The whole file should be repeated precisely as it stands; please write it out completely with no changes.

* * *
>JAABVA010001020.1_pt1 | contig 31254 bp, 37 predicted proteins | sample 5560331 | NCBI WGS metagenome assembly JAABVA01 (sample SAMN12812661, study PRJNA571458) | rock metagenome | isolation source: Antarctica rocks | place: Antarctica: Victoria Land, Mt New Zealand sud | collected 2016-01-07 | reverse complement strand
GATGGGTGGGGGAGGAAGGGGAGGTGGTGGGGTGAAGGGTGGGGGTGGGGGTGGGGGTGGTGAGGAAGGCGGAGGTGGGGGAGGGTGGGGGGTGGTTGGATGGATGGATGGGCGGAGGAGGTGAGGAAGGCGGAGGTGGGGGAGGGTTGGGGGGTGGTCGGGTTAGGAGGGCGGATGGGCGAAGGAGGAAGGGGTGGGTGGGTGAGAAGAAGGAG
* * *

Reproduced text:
>JAABVA010001020.1_pt1 | contig 31254 bp, 37 predicted proteins | sample 5560331 | NCBI WGS metagenome assembly JAABVA01 (sample SAMN12812661, study PRJNA571458) | rock metagenome | isolation source: Antarctica rocks | place: Antarctica: Victoria Land, Mt New Zealand sud | collected 2016-01-07 | reverse complement strand
GATGGGTGGGGGAGGAAGGGGAGGTGGTGGGGTGAAGGGTGGGGGTGGGGGTGGGGGTGGTGAGGAAGGCGGAGGTGGGGGAGGGTGGGGGGTGGTTGGATGGATGGATGGGCGGAGGAGGTGAGGAAGGCGGAGGTGGGGGAGGGTTGGGGGGTGGTCGGGTTAGGAGGGCGGATGGGCGAAGGAGGAAGGGGTGGGTGGGTGAGAAGAAGGAG